Millennial Adulthood DelusionChris Martin 

I’ve always been fascinated with the two primary Millennial stereotypes: 1) Millennials are self-centered and 2) Millennials aren’t growing up. I never understood where those come from. Now I get it: they’re intertwined and they’re deep within the Millennial understanding of what it means to flourish.

Three of the 34 “ways you change as you become an adult” are focused on others. Sounds more like these may be ways to become parasites of happiness, not productive, caring adults.

Millennials won’t grow up because we won’t care about anyone but ourselves.

It’s hard to grow up and be an adult when you can’t get out from in front of the mirror.”

Everyday Obedience – Our Best Witness  JD Greear

You Never Marry The Right PersonTimothy Keller

Why Sing Sad Songs When I Don’t Feel Sad?Matthew Westerholm  “Because of the sin and brokenness of our hearts we have reason to lament. And because of the sin and brokenness in our church and world, we have reason to lament. Most of all, because of the love of our rescuing God, we have an invitation to bring our mournful sadness as protest and appeal to our God. The God who invites our laments can rescue us. And he most certainly will.”

Answering  Post-Christian QuestionsNancy Pearcey  Finding Truth offers a 5-part strategy that equips us to penetrate to the core of any worldview and weigh its claims. As one of my students said, “Your book is different from any other book I’ve read on apologetics. Other books are informational; they tell us about various worldviews. Your book teaches us how to actually do apologetics.””

Apologetics, Cultural Liturgies, and our Post Modern AgeNancy Pearcey

Emotional BlackmailJohn Piper “Not feeling loved and not being loved are not the same. Jesus loved all people well. And many did not like the way he loved them.”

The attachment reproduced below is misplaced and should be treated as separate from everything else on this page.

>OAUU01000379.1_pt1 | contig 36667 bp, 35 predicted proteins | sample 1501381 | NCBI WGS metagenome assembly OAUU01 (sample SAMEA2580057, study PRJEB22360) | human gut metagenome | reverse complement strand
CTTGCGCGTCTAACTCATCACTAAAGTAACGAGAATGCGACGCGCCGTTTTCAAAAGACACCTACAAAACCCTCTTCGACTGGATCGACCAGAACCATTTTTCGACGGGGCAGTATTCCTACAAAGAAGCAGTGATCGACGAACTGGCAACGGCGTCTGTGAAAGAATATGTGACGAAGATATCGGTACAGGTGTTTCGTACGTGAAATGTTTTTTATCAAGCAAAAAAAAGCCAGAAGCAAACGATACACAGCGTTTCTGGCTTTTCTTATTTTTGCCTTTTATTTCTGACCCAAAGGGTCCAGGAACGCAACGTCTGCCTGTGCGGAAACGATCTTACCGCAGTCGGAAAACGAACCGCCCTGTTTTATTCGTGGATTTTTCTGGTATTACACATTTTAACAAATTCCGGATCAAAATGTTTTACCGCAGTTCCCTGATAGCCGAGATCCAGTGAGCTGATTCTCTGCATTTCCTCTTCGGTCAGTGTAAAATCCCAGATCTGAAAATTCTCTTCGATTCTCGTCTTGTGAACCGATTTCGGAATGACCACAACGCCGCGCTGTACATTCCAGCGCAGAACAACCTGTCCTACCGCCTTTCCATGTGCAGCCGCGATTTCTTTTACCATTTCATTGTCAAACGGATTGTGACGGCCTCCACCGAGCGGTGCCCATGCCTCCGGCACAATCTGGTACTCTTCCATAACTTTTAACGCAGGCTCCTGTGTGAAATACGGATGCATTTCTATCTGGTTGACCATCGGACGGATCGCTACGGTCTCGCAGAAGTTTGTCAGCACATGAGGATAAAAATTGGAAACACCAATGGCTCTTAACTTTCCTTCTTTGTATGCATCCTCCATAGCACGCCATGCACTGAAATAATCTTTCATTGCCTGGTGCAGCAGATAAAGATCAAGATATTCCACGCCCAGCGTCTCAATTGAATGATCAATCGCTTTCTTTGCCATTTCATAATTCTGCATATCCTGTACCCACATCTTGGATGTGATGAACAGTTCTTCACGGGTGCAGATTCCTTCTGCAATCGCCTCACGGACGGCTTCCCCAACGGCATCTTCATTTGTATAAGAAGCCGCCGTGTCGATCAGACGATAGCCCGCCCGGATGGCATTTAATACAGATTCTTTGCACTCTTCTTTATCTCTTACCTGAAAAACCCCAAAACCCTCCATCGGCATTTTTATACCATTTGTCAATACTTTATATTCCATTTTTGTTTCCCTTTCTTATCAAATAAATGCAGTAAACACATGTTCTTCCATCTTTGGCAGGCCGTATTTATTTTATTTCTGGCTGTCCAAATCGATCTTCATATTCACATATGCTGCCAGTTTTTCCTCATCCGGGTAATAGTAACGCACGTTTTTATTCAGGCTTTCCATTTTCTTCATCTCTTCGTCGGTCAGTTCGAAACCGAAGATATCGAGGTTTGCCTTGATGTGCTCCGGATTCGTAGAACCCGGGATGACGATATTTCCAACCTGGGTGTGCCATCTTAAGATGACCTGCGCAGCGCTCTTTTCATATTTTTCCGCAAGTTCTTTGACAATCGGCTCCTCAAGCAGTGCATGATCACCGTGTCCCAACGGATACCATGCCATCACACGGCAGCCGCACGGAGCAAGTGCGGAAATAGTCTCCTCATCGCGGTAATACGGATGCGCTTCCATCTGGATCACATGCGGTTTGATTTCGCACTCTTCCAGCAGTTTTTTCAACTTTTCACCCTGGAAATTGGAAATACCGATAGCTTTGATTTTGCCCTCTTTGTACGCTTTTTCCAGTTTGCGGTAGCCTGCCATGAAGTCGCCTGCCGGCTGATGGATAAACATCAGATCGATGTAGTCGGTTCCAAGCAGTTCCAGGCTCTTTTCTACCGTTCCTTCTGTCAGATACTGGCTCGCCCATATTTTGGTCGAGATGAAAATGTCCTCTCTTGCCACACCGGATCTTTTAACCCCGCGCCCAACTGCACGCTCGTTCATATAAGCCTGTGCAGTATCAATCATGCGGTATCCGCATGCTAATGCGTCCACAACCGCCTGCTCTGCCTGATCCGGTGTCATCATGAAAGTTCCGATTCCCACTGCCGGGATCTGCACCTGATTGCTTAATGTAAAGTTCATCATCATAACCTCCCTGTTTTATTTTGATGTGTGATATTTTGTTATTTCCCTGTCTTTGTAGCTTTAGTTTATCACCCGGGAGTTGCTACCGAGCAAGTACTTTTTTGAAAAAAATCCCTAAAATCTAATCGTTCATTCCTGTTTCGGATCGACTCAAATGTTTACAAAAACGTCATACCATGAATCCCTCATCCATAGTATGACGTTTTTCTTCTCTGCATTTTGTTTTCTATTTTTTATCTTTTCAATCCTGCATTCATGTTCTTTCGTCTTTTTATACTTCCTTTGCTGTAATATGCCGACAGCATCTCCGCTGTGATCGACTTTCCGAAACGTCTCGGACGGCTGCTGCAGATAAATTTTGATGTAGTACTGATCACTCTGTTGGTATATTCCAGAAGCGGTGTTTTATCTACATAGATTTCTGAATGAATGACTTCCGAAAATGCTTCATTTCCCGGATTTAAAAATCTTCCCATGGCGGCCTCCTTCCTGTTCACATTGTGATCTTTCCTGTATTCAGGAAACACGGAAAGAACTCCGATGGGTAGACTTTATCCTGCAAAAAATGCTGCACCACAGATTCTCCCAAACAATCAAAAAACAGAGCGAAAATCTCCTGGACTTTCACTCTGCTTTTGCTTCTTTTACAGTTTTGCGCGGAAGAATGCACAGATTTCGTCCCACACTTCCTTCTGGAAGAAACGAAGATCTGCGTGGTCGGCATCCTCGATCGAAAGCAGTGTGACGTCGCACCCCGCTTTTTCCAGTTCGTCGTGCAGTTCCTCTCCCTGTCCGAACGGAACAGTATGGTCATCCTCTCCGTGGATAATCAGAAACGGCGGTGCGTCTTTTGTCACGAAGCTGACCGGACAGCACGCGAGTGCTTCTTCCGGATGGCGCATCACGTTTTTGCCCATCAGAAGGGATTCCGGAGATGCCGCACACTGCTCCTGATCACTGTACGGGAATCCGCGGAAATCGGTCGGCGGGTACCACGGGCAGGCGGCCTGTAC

4 Reasons Why God Wills WorkJohn Piper  “The curse under which we live today is not that we must work. The curse is that in our work we struggle with weariness and frustration and calamities.”

Think of Yourself Less – video and transcript – Jason Meyer “As C.S. Lewis said, true humility is “not thinking less of ourselves, but thinking of ourselves less.””

We Complain Because We Forget  - Steven Lee  “The antidote to spiritual amnesia is making every effort to recall and remember God’s gracious deliverance. The fact that you — a sinner who was an enemy of God — are now a beloved child is a miracle. Don’t let that wonder ever fade.Remember.”

Fight Like A GirlJen Wilkins  (The Like A Girl Ad is here)  “This is a message given by a female to a female audience, so it covers some ground you might never hear preached from a pulpit. But that's exactly why women teaching women is such a needed layer of discipleship. If you're a guy, don't let that scare you from listening along. If the church is to embrace a strong vision of womanhood, both men and women will need to value it.”

The Spiritual Stages of the Believer’s Life - Nicholas T. Batzig “God’s children who pursue the true purpose of the Christian life belong in one of three categories. The apostle tells us they are little children, young men, or fathers in spiritual life (1 John 2:12–14).”

Does The Devil Have Your Ear?  William Farley – “How do we know we have been listening to the Devil’s lies? The fruits are ominous and varied. We become discouraged when life doesn’t go as we had planned. We wallow in guilt after a careless comment hurts someone we love. We compare ourselves to others and then feel worthless. We give into hopelessness or fear as we observe cultural change. Some even yield to the despair that this life is all there is. The Devil knows how to “preach it,” and we are often the victims.” “ “Maturing believers cultivate the discipline of preaching to themselves. In fact, they turn this into an art form. They read Scripture, internalize it, and then continually preach its truths back to themselves. When fears of death and dying arise, they speak to themselves about the world to come. When guilt grips their heart, they remind themselves that they have been united with Christ and that Christ’s righteousness is theirs. They don’t listen to self. They preach to self!””